Thomas Jefferson's Radical Plan to Avert the Fiscal CliffNews at Home
tags: debt, Thomas Jefferson, sequestration, fiscal cliff, budget, Dennis Gaffney
Dennis Gaffney is an Albany writer. He recently co-authored the book "The Seven-Day Scholar: The Presidents." For more information on the book visit www.7dayscholar.com.
Those looking for guidance on how to chisel the federal debt today might re-examine how Thomas Jefferson and his Democratic-Republican party tackled the issue. Jefferson, who fought personal debt all his days, made the erasure of the federal debt his number one priority after his first election in 1800. He believed debt siphoned money from taxpayers by forcing them to pay interest, giving more funds -- and hence, power -- to bankers, who Jefferson deeply distrusted. The choice for Americans, Jefferson believed, was between “economy and liberty” and “profusion and servitude.”
Jefferson understood that debt was necessary to pay for war and to invest in the public good, but he believed that “neither the representatives of a nation, nor the whole nation itself, assembled can validly engage debts beyond what they may pay in their own time....” That was a generation, according to Jefferson, and his debt reduction plan, devised by his Secretary of Treasury Albert Gallatin, was to eliminate the debt he inherited in sixteen years.
It was a formidable task. When Jefferson came into the presidency in 1800, the country was $83 million in debt, most of it from the Revolutionary War. He started his attack by doing what most Republican deficit-hawks today suggest: he went after the federal civilian bureaucracy. “We are hunting out and abolishing multitudes of useless offices,” he proudly wrote his son-in-law, “striking off jobs, lopping them down silently.”
The problem was that the civilian government was more muscle than lard, including only 130 employees. Gallatin explained to Jefferson that while cutting civilian jobs saved thousands of dollars, they could save hundreds of thousands more if they followed federal expenditures, which mostly went to the military.
What Jefferson did next is near heresy to all deficit hawks today -- he took an axe to the military budget. Jefferson argued that funding a standing army in peacetime was worse than a waste of money, and wrote in his 1801 inaugural address, “Sound principles will not justify our taxing the industry of our fellow citizens to accumulate treasure for wars to happen we know not when, and which might not perhaps happen but from the temptations offered by that treasure.” Jefferson believed a standing army invited wars, as prescient an observation as Jefferson ever made.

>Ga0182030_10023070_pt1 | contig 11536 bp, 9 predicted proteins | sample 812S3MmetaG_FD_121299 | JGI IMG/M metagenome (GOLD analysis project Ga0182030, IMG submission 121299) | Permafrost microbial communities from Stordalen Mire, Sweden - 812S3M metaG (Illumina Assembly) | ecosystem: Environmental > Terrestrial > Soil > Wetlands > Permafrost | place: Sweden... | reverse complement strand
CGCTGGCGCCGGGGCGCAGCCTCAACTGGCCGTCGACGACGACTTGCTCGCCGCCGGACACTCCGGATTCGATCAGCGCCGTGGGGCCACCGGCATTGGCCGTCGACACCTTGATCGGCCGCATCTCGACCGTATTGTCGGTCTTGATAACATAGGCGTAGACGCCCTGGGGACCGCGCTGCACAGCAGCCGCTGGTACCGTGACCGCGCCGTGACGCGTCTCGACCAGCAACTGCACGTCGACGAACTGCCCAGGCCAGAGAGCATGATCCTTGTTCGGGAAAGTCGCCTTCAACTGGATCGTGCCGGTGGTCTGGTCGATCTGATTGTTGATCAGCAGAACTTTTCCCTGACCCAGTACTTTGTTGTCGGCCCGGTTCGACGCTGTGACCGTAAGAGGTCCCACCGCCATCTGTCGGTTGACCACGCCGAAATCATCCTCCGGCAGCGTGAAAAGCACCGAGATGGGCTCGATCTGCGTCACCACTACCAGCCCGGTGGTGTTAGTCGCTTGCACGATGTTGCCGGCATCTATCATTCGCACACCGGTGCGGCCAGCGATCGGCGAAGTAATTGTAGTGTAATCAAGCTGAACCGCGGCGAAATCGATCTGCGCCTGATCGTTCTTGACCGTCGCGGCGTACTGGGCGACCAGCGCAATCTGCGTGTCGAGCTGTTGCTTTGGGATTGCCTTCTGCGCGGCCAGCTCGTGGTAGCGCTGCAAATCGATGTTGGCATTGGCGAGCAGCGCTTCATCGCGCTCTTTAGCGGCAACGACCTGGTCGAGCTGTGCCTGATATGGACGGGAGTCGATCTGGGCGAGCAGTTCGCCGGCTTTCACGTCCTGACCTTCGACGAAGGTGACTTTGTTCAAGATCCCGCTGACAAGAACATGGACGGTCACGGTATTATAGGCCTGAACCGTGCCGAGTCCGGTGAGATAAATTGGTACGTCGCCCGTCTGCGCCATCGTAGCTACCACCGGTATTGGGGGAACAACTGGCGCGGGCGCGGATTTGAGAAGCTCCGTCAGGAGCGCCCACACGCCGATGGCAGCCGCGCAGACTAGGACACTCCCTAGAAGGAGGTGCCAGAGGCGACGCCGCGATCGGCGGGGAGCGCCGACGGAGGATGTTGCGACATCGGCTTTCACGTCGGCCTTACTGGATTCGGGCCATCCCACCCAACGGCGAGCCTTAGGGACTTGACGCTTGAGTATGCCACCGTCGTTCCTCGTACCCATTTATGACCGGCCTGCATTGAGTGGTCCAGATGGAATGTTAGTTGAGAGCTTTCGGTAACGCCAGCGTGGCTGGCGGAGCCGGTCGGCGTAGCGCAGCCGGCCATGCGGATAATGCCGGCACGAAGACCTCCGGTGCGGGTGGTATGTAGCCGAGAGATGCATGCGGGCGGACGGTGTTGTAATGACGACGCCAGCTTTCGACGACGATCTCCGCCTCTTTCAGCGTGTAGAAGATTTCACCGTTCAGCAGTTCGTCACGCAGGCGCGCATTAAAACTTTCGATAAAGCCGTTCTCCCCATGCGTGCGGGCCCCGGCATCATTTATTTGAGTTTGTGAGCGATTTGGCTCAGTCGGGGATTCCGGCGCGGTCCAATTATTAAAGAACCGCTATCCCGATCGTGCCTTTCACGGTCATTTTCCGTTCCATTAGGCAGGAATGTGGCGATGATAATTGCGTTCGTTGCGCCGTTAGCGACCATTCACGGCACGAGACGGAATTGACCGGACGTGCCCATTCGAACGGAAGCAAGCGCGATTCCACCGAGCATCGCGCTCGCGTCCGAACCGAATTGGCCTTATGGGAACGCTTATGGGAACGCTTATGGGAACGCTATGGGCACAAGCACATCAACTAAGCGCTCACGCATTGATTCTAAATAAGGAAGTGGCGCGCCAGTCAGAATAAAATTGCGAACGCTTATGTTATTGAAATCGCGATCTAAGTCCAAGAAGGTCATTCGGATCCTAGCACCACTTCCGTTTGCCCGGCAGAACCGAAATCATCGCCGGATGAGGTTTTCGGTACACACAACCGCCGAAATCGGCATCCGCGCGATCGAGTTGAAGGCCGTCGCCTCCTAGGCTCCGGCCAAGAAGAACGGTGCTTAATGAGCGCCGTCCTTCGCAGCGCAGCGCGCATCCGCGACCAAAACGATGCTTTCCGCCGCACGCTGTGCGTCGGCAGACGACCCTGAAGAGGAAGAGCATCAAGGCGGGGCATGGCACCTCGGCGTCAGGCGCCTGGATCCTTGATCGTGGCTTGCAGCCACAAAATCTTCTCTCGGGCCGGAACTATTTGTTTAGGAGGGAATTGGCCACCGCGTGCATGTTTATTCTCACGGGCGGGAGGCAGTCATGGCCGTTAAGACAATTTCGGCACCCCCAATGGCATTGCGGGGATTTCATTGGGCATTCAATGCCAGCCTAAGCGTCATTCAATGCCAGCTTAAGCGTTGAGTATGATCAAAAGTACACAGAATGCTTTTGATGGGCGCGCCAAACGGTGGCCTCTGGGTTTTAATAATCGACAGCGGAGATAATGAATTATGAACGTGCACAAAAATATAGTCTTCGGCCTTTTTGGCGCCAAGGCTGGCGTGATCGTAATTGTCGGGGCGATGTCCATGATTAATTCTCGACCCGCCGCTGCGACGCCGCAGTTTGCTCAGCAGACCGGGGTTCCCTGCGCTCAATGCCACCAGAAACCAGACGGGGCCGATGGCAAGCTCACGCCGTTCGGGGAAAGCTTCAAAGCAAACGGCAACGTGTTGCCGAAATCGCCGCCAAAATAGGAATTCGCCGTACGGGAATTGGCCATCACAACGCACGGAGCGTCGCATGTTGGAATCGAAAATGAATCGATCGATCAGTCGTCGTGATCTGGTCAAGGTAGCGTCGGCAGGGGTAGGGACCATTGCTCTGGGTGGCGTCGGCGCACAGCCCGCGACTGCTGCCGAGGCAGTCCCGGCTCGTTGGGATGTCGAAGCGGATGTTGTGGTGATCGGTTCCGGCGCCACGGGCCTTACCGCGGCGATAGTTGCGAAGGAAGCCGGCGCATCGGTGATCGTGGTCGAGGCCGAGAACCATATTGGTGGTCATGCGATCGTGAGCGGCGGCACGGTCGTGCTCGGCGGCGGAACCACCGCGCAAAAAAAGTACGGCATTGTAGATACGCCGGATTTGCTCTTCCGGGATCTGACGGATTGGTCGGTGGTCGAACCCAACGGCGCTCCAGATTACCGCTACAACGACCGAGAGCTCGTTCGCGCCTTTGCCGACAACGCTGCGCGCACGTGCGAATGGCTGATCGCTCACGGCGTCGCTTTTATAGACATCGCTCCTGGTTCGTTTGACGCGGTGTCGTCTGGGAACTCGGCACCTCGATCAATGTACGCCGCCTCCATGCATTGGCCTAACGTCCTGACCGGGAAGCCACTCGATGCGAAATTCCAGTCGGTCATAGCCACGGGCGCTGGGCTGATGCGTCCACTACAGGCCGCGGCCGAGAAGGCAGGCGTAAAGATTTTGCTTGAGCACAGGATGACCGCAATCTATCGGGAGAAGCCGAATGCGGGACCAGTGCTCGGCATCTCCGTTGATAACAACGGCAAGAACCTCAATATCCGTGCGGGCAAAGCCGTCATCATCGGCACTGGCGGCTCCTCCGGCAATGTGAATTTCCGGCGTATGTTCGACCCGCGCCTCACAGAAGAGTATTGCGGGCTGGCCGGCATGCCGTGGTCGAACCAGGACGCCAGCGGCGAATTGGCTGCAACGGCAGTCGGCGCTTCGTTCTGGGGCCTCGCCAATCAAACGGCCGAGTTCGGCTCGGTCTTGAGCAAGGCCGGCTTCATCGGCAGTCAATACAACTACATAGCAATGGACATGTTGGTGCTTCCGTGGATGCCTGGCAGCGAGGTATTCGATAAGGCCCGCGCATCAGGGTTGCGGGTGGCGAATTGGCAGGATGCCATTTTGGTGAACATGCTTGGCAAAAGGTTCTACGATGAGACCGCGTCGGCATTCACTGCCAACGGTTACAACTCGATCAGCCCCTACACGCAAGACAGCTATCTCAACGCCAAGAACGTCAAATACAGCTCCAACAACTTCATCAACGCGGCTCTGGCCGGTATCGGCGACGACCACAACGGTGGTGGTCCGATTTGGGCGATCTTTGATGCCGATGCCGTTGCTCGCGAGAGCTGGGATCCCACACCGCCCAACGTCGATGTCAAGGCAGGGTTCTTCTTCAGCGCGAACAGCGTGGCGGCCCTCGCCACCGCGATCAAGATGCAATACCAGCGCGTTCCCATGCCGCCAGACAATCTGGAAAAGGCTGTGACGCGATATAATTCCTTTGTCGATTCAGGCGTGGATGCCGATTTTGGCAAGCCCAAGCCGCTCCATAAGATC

Jefferson used his strong Republican-Democratic majority in Congress to release a third of all soldiers from the standing army, including 87 officers, and eliminate 195 Navy men. He canceled plans to build several Navy ships, the highest priced weapons of the day, dry-docking some existing ones. He cut the Navy by about a million dollars, a reduction of more than half, a policy that jibed with the views of most Americans, who didn’t want to spend the money it would take to build a big-boat navy. The naval cuts hurt the United States in its open seas conflicts with Britain before and during the War of 1812. But Jefferson and his allies believed that the young country was in no position to even try to compete with Britain’s powerful navy, and they were probably right. He also cut the army’s budget by half, although that took a few more years. (For perspective, the “draconian” automatic cuts to the military now threatened would cut the military by less than ten percent, a far smaller slice from a far larger military, by any measurement.)
These budget cuts freed $7 million in revenues annually, which Gallatin diverted to retiring the debt. What was even more impressive was that Jefferson concurrently cut taxes, and he did so in a way that benefited the poor rather than the rich. Jefferson eliminated internal taxes such as George Washington’s hated whiskey tax that had so infuriated American farmers who produced and sold alcohol. That cut alone cost $600,000 in revenues annually, leaving the government to rely more on import tariffs -- many as high as 50 percent -- more likely paid by wealthier Americans. (Jefferson argued that farmers made their own goods.) At his second inaugural in 1805, Jefferson could proudly ask the rhetorical question: “What farmer, what mechanic, what laborer ever sees a tax-gatherer of the United States?”
The booming U.S. economy, in which imports tripled from $23 million in 1790 to $78 million in 1807, brought in far more tariffs to pay off the debt. Still, the deficit-cutting plan hit a setback when Jefferson decided in 1803 to add $15 million of debt to the mound he inherited. The reason? The Louisiana Purchase.
That acquisition was one of Jefferson’s two proudest achievements as president. The other was his ability to reduce the debt by almost a third. How Jefferson achieved that feat -- by fearlessly cutting the military, shifting taxes from the poor to the rich, and relying on a boom economy to generate more revenues, are all worth considering this time round.
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